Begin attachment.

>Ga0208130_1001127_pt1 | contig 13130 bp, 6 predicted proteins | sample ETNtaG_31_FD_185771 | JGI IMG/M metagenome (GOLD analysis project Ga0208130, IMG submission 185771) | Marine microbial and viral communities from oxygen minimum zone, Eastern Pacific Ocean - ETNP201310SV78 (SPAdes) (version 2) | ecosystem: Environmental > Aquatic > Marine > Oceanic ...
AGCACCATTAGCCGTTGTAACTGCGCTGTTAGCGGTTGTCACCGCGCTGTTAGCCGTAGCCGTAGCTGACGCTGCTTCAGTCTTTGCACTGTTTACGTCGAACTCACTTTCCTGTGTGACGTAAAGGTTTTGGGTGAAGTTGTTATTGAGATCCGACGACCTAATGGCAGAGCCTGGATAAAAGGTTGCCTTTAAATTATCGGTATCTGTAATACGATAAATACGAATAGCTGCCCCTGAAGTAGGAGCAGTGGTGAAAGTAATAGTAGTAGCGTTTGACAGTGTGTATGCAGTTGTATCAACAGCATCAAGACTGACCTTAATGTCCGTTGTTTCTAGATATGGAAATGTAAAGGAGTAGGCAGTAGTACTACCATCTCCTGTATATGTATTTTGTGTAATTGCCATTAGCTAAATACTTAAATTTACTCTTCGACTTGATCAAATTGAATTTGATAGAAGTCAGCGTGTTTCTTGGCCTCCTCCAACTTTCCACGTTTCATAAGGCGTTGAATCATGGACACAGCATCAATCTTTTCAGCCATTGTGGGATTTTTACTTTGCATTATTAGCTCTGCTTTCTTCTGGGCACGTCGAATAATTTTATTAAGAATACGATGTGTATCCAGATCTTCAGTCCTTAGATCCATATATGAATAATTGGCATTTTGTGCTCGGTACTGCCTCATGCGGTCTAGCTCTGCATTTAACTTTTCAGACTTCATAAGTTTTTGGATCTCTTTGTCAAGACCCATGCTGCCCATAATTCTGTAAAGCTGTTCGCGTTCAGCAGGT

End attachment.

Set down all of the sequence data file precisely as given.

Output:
>Ga0208130_1001127_pt1 | contig 13130 bp, 6 predicted proteins | sample ETNtaG_31_FD_185771 | JGI IMG/M metagenome (GOLD analysis project Ga0208130, IMG submission 185771) | Marine microbial and viral communities from oxygen minimum zone, Eastern Pacific Ocean - ETNP201310SV78 (SPAdes) (version 2) | ecosystem: Environmental > Aquatic > Marine > Oceanic ...
AGCACCATTAGCCGTTGTAACTGCGCTGTTAGCGGTTGTCACCGCGCTGTTAGCCGTAGCCGTAGCTGACGCTGCTTCAGTCTTTGCACTGTTTACGTCGAACTCACTTTCCTGTGTGACGTAAAGGTTTTGGGTGAAGTTGTTATTGAGATCCGACGACCTAATGGCAGAGCCTGGATAAAAGGTTGCCTTTAAATTATCGGTATCTGTAATACGATAAATACGAATAGCTGCCCCTGAAGTAGGAGCAGTGGTGAAAGTAATAGTAGTAGCGTTTGACAGTGTGTATGCAGTTGTATCAACAGCATCAAGACTGACCTTAATGTCCGTTGTTTCTAGATATGGAAATGTAAAGGAGTAGGCAGTAGTACTACCATCTCCTGTATATGTATTTTGTGTAATTGCCATTAGCTAAATACTTAAATTTACTCTTCGACTTGATCAAATTGAATTTGATAGAAGTCAGCGTGTTTCTTGGCCTCCTCCAACTTTCCACGTTTCATAAGGCGTTGAATCATGGACACAGCATCAATCTTTTCAGCCATTGTGGGATTTTTACTTTGCATTATTAGCTCTGCTTTCTTCTGGGCACGTCGAATAATTTTATTAAGAATACGATGTGTATCCAGATCTTCAGTCCTTAGATCCATATATGAATAATTGGCATTTTGTGCTCGGTACTGCCTCATGCGGTCTAGCTCTGCATTTAACTTTTCAGACTTCATAAGTTTTTGGATCTCTTTGTCAAGACCCATGCTGCCCATAATTCTGTAAAGCTGTTCGCGTTCAGCAGGT